Angelman syndrome is a complex genetic disorder, estimated to affect about 1 in 15,000 children worldwide. It can result in serious physical and mental disabilities, most of which do not ease as the patient ages. No cure currently exists for Angelman syndrome.
The disorder is caused by genetic alterations present well before birth, although it is often diagnosed between the ages of 9 months and 6 years old. Angelman syndrome is generally believed to be random and not hereditary (inherited), but researchers report a small rate of recurrence (about a 1% greater risk than the general population) within families.
Angelman syndrome is caused by the absence or malfunction of the ubiquitin protein ligase E3A (UBE3A) gene, also known as the Angelman gene, located on chromosome 15.
All babies receive two pairs of the UBE3A gene, one inherited from each biological parent. Most cells use both copies of inherited genes. However, in specific regions of the brain, only the copy of UBE3A inherited from the mother — called the maternal UBE3A gene — is active. The copy a child inherits from the father (the paternal UBE3A gene) is turned off through a process called imprinting, and cannot be used by cells.
When the maternal UBE3A gene is dysfunctional, brain cells lack the instructions typically provided by the gene, leading to a number of serious neurological symptoms and associated illnesses. There are several known reasons for problems in the maternal UBE3A gene, including chromosome deletions, imprinting errors, paternal uniparental disomy (when both gene copies come from the father), and mutations in the UBE3A gene. In roughly 10% of cases, no specific cause for Angelman in a child can be identified.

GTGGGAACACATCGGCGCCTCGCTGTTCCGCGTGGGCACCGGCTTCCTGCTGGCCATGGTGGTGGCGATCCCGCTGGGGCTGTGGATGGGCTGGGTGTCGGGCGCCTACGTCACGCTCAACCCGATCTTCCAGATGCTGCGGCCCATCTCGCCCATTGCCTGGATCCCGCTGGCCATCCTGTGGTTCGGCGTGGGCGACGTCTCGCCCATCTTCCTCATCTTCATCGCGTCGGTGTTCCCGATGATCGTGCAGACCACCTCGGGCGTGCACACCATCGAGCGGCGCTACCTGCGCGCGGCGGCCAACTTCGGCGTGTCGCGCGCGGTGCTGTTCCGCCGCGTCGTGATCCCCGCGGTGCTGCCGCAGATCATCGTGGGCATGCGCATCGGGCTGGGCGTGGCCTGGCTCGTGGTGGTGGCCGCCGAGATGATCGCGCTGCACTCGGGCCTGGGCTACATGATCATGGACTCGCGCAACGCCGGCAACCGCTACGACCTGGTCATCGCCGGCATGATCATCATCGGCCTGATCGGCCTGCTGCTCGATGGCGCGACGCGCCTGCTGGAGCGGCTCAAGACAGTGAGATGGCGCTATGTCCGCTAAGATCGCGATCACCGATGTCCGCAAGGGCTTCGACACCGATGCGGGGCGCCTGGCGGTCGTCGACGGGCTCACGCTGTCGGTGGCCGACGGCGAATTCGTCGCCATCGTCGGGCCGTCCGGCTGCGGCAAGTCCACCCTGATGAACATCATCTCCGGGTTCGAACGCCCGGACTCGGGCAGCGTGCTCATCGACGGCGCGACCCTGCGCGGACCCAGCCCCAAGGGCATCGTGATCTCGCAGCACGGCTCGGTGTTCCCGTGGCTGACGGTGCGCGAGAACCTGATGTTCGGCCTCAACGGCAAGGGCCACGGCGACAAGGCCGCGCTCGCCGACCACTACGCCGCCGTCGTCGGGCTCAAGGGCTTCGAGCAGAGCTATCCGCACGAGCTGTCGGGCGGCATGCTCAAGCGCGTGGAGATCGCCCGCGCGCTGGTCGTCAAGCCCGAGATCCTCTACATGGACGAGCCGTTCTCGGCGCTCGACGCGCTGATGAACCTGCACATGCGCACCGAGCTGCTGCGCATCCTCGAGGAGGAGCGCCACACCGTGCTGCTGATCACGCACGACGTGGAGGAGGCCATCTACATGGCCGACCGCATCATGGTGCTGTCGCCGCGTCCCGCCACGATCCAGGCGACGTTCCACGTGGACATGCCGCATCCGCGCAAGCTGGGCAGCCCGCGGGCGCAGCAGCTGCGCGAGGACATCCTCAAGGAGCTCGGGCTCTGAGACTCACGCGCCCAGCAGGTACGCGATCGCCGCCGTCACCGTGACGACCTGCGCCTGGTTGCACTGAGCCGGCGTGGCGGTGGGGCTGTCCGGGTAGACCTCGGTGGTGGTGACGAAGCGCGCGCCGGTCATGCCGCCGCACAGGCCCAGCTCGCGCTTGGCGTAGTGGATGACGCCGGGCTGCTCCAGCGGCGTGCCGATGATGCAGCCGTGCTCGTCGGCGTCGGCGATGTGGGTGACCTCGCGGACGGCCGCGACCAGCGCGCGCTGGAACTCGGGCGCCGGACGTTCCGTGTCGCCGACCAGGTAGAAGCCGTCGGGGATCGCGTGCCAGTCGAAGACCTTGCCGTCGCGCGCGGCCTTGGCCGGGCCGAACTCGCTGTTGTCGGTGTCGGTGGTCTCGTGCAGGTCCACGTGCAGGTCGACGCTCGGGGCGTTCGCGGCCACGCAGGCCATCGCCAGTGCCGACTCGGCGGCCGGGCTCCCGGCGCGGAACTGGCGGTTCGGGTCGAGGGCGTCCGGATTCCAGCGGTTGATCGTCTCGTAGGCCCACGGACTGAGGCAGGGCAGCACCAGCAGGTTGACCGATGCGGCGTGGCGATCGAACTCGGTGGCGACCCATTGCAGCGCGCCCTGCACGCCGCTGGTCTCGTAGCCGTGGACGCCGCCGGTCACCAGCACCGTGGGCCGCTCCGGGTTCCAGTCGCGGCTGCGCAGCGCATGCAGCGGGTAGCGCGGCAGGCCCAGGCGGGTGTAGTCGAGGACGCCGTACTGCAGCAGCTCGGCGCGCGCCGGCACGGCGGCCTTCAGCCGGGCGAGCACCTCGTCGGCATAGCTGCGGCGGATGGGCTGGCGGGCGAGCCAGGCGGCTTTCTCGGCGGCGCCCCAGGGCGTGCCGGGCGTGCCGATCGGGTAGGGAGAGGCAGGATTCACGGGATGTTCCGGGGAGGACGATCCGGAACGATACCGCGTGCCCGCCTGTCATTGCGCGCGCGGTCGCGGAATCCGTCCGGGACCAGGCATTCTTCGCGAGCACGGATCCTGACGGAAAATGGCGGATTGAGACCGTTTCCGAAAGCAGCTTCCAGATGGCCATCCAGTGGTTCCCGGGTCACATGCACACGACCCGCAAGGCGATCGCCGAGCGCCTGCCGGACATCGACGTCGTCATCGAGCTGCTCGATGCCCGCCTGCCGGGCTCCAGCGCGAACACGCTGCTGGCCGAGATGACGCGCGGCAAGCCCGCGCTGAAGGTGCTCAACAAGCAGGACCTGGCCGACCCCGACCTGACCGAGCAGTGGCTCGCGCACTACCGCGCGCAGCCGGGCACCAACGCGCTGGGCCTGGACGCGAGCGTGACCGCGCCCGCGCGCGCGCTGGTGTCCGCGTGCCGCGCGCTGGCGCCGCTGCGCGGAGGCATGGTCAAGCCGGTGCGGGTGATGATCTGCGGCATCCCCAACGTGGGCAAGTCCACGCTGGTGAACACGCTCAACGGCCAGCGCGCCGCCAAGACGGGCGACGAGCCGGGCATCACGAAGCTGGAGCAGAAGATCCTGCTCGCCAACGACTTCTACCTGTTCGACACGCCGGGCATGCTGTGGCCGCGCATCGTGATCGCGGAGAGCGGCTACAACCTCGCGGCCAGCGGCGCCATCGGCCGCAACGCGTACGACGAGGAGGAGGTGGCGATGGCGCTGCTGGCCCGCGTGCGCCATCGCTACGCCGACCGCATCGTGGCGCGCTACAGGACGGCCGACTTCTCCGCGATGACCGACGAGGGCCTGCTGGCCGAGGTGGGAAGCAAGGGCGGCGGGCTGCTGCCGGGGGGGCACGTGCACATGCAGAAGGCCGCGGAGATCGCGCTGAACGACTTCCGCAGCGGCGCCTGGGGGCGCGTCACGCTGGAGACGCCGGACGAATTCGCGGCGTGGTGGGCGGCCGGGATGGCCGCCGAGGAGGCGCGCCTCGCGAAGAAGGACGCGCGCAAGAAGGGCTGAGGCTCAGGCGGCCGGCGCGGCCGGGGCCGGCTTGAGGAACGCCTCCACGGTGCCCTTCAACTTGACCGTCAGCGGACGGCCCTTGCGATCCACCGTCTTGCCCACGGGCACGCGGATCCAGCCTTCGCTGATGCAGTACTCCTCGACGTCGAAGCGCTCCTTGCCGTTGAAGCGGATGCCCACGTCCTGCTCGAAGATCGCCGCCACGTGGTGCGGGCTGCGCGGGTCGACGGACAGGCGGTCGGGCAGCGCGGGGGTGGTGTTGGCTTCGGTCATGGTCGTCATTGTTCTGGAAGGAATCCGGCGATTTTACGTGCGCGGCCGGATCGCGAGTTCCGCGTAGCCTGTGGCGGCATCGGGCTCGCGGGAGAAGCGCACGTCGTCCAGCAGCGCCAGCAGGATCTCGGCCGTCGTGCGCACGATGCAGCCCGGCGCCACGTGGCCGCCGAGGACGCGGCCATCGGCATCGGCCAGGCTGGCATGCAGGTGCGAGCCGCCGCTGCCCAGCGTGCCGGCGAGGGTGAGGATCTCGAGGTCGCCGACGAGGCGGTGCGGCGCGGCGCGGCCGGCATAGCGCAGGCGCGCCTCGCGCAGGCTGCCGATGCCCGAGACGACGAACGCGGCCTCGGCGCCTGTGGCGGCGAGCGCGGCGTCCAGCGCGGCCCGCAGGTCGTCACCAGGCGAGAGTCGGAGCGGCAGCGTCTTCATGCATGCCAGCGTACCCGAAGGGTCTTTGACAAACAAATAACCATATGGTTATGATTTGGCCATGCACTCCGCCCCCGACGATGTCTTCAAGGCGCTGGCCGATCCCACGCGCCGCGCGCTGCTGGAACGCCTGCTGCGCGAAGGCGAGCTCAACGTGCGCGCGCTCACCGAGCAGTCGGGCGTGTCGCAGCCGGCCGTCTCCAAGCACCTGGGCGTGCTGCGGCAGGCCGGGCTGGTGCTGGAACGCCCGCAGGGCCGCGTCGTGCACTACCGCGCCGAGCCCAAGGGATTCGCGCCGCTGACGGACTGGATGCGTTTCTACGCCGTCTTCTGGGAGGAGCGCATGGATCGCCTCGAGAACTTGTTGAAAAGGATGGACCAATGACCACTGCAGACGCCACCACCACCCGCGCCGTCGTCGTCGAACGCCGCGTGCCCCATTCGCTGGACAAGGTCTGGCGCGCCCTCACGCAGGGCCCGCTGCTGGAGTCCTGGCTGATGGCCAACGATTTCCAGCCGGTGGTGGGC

About 70% of Angelman syndrome cases can be attributed to the microdeletion of a region of the maternal chromosome 15, where the UBE3A gene resides — meaning this small part of the chromosome is lost. Genetic microdeletions are typically irregular processes and are not hereditary.
In around 1% of microdeletion incidences, the deleted chromosome segment may be rearranged. In the case of Angelman syndrome, a segment of the maternal chromosome 15 containing the UBE3A gene breaks off and reattaches to a different chromosome location, disrupting the function of other genes and potentially causing other diseases.
Genomic imprinting is the process by which one copy of the same gene (either the maternal or paternal copy) is preferentially silenced, or turned off. This could either be the maternal or the paternal copy of the gene. Genomic imprinting is essential for healthy development overall, but causes problems in the case of Angelman.
Erroneous imprinting can lead to Angelman syndrome by inactivating part of the maternal chromosome 15 where the UBE3A gene resides. Imprinting errors are reported to cause between 3% and 5% of Angelman syndrome cases. The causes of imprinting defects are not well understood.
Paternal uniparental disomy
About 2% to 4% of Angelman cases are due to uniparental disomy, or when a child inherits both copies of chromosome 15 from the father, and there is no maternal copy of chromosome 15. While this phenomenon can occur with any chromosome, paternal uniparental disomy of chromosome 15 causes Angelman syndrome.
UBE3A gene mutations
Mutations in the maternal UBE3A gene are the cause of about 10% of Angelman syndrome cases. In these cases, the UBE3A gene has abnormal changes in its genetic code that prevent the gene from working effectively.
Last updated: April 28, 2021
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